Christiana Figueres, coordinator of the United Nations Framework Convention on Climate Change (UNFCCC), did not stand up to emotion and was moved to tears when Anglican archbishop Thabo Makgoba handed her the petitions collected by Churches, along with world religions and NGOs, to be presented to heads of Government and State on the occasion of the UN Climate Conference Cop21. “I wish to thank you – said the UN representative – for your contribution, for your prayers and for your faith. As pilgrims, you have crossed every continent.
I wish to thank you for every single destination you have reached. You have shown us that great things are possible”.
The moving words of the UN High Representative are evidence that the efforts made so far by the Churches, by other world religions, by thousands of members of NGOs and associations, to touch “the hearts” of politicians, were not in vain.
Hundreds of climate pilgrims convened in Paris, on the eve of the UN Climate Conference. They travelled on foot or by bicycle throughout the streets of Europe for thousands of kilometers. Groups of pilgrims left from Germany, Scotland and England, the Netherlands and Scandinavia, but also from the Philippines, Peru and Kenya. Some have covered the entire trip, others only some stages. Among them figured the Focsiv-Volunteers in the world: a composite group of 11 people who travelled 1500 kilometers from Rome to Paris in 57 days with the motto “One Earth. One Human Family. On the Way to Paris”. These pilgrims are motivated by concern for the future of our planet: heat waves and floods, melting glaciers, rising sea level and increasing acidity of the oceans.
There is little time left to act, to change our lifestyles and reverse production systems.
The ecological crisis. Pope Francis wrote in the Encyclical Laudato sì – is also a moral and spiritual crisis. For this reason, before handing over to government and UN leaders their petitions, Church and other religious leaders have decided to convene in the Saint-Denis Basilica for a spiritual gathering. The city with 100 thousand inhabitants from 90 different countries is located in the northern outskirts of Paris, connected via Underground train line 13. This is where, in the shadow of the Stade de France, two suicide bombers blew themselves up on November 13th. It is also the place where assault squads raided the terrorists’ hideout. The basilica is garrisoned by the army: young men in camouflage with Kalashnikovs on their shoulders. They are a clear sign of a “war” that is not yet over.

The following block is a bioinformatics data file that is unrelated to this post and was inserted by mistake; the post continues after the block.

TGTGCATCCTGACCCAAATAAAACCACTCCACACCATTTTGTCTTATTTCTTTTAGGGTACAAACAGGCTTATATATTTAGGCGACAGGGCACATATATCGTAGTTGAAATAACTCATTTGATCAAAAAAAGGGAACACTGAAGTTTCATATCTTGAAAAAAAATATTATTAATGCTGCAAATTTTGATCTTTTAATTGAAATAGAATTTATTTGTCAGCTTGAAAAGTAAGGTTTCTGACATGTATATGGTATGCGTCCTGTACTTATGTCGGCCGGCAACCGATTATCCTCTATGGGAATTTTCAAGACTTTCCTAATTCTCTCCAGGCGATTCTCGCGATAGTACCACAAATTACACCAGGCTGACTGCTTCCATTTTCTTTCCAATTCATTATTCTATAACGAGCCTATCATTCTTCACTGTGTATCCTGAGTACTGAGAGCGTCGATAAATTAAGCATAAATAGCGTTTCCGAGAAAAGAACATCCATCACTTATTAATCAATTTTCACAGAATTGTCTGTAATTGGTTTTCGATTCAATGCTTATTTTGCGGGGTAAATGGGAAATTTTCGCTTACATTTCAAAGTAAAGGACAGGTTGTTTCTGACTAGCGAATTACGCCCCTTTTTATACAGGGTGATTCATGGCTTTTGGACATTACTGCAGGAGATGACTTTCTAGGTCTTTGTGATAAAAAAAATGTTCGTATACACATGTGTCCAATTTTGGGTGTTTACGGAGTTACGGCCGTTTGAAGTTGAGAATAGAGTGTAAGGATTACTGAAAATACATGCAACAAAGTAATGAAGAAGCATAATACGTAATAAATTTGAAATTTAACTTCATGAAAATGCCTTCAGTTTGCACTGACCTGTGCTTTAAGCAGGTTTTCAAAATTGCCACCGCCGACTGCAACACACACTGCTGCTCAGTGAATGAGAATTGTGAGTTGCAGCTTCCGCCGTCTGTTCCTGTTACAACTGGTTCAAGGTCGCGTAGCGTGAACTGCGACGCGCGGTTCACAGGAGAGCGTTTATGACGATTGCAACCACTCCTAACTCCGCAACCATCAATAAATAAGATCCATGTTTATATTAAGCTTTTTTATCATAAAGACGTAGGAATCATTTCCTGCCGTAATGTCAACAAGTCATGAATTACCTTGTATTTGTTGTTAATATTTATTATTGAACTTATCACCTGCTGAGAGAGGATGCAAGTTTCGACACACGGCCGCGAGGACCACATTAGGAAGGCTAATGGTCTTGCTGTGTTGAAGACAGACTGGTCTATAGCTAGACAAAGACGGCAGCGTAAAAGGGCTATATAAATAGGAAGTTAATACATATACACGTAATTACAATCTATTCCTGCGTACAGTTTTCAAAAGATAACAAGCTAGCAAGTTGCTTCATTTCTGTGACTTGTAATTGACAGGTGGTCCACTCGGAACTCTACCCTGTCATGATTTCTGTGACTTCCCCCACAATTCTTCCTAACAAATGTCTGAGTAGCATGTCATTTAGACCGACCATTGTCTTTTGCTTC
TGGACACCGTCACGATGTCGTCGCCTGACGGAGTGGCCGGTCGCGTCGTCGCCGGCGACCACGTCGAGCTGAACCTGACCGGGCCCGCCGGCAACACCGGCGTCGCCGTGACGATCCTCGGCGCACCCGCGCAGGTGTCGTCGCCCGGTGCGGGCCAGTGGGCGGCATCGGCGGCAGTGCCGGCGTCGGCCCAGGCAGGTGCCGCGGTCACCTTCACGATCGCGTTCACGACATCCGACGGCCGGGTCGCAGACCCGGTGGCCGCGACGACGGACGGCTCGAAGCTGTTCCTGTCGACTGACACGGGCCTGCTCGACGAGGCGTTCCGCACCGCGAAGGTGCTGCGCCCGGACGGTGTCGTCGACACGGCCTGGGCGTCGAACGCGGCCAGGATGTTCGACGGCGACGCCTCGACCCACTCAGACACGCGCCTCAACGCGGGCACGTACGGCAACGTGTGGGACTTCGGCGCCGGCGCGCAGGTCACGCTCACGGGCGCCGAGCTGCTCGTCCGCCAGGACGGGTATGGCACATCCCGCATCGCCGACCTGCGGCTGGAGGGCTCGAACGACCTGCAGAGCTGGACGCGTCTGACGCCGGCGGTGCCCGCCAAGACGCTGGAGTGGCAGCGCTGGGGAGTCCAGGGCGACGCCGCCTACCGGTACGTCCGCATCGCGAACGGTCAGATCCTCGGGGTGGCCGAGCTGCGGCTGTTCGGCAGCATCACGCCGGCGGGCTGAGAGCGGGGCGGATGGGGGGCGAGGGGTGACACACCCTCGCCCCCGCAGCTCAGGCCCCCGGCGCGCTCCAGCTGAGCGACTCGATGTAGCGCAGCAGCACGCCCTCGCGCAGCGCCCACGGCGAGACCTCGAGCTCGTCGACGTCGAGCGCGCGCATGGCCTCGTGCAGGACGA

In the basilica, meditations and prayers are recited according to the different religious traditions (Jewish, Christian, Muslim, Sikh, Hindu, Buddhist)
Hail Mary sung by Catholics is heard along with the Buddhist bell and Sikh meditations. The invocation in diverse voices and languages restores to Paris, in these hours still marked by terror, the hope that peace is possible, perhaps in a not too distant future.
Different yet unanimous voices call upon the political leaders due to convene in Paris on Monday for the Climate Conference “to have the courage and the strength to change the destiny of our planet”. Four petitions are delivered to representatives of the UN and the French government in the Salle de la Legion d’Honneur of Saint-Denis. In all, nearly 2 million signatures were collected, with concrete requests. Cop21 leaders are expected to reach an honest, binding agreement; drastic reduction of carbon emissions to keep the global temperature increase below 1.5 degrees Celsius;
to “put an end to the fossil fuels era with an aim of zero net emissions by 2050”.
“I call upon political leaders to listen to the outcry of planet Earth and to the pleas of the poor – said Brazilian Cardinal Claudio Hummes – thereby responding to the request for climate justice. We are running out of time. Now is the time to act”.